Introduction Parents who separate or divorce are taking but one step in a series of important and often difficult life choices that affect their own futures and those of their children. Sooner or later, one or both may remarry, have new children, change jobs, change careers, or relocate. There is nothing new in this but both the frequency with which families face these changes and the attitudes we hold about them are.

Public perceptions concerning children’s welfare have changed dramatically in recent years, as have views on appropriate parental roles. In the postdivorce period, for example, both parents are now expected to contribute financially and emotionally to their children’s continuing needs.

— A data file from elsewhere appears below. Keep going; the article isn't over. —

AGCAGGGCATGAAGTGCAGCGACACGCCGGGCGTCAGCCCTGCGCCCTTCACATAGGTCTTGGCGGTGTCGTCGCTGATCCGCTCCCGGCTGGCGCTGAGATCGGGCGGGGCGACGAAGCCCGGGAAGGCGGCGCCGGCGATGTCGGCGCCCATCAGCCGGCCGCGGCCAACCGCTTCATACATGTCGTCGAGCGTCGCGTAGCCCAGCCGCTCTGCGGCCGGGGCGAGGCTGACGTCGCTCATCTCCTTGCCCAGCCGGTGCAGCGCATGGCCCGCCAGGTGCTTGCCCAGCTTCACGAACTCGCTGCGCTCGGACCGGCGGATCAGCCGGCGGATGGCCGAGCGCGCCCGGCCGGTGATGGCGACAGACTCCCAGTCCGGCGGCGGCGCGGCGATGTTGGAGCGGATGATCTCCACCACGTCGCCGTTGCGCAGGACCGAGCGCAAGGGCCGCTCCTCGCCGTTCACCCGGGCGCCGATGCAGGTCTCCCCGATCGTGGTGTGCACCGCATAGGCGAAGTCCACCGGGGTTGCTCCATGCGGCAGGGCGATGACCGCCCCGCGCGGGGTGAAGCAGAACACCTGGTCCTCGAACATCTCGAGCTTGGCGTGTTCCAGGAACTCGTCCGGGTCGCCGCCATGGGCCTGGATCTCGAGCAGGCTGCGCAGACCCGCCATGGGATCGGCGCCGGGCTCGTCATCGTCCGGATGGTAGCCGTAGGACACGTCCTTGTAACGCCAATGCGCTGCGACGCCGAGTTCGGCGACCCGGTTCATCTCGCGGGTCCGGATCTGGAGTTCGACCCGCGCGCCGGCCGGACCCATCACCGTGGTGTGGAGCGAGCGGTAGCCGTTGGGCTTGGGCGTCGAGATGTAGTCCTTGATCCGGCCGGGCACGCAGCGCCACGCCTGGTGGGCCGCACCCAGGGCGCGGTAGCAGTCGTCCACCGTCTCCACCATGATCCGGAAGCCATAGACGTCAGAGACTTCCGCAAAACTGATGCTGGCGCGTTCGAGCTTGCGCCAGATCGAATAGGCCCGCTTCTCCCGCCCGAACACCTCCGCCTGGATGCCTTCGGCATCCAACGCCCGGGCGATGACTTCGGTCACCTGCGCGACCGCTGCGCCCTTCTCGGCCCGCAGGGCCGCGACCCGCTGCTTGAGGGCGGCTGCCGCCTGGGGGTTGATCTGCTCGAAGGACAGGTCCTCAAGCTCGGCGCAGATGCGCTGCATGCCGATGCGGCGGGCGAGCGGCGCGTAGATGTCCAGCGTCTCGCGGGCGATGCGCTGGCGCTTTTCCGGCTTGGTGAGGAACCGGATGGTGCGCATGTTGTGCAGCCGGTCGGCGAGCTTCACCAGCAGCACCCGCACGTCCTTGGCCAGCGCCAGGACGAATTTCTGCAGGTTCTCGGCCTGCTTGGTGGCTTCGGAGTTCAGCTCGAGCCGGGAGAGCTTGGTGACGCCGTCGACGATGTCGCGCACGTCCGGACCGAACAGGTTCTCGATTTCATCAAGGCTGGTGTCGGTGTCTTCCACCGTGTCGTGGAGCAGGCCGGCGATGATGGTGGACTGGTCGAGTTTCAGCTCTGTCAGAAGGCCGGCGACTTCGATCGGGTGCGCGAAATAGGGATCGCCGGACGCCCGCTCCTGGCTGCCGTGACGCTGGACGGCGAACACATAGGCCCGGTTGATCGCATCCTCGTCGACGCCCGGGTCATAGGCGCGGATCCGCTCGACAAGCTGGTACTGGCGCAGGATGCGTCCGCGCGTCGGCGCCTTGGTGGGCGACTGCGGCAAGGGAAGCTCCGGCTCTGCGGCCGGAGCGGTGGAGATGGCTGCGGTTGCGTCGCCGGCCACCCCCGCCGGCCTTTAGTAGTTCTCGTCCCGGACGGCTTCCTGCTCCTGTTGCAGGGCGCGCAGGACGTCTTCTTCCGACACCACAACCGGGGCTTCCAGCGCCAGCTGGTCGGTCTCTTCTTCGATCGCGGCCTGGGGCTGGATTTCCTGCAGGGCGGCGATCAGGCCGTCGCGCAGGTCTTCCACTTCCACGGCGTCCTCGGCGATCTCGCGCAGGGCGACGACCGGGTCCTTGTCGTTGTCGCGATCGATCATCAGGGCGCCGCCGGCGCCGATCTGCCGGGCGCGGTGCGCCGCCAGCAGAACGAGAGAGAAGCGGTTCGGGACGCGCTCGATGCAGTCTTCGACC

Mental health researchers and courts have been struggling to measure these changes and to understand their relevance for custody cases. A growing body of social science literature has identified the child’s relationship with its primary caretaker as the single most important factor affecting its welfare when the child’s parents do not live together. State supreme courts, too, have recognized the importance of the child’s relationship with its custodial parent. They have, for example, generally protected the custodial household, even when the custodial parent wishes to relocate and this affects the child’s contact with the other parent. In doing so, they have often operated against a tide of restrictive lower court rulings that prohibit a child’s relocation in order to preserve or enhance existing visitation schedules. Indeed, supreme court opinions that support relocation opportunities have sometimes encountered so much resistance that the courts that rendered them have been moved to either issue further, more strongly worded opinions or, where they have had the option, to summarily reverse strings of decisions that have sought to avoid their logic.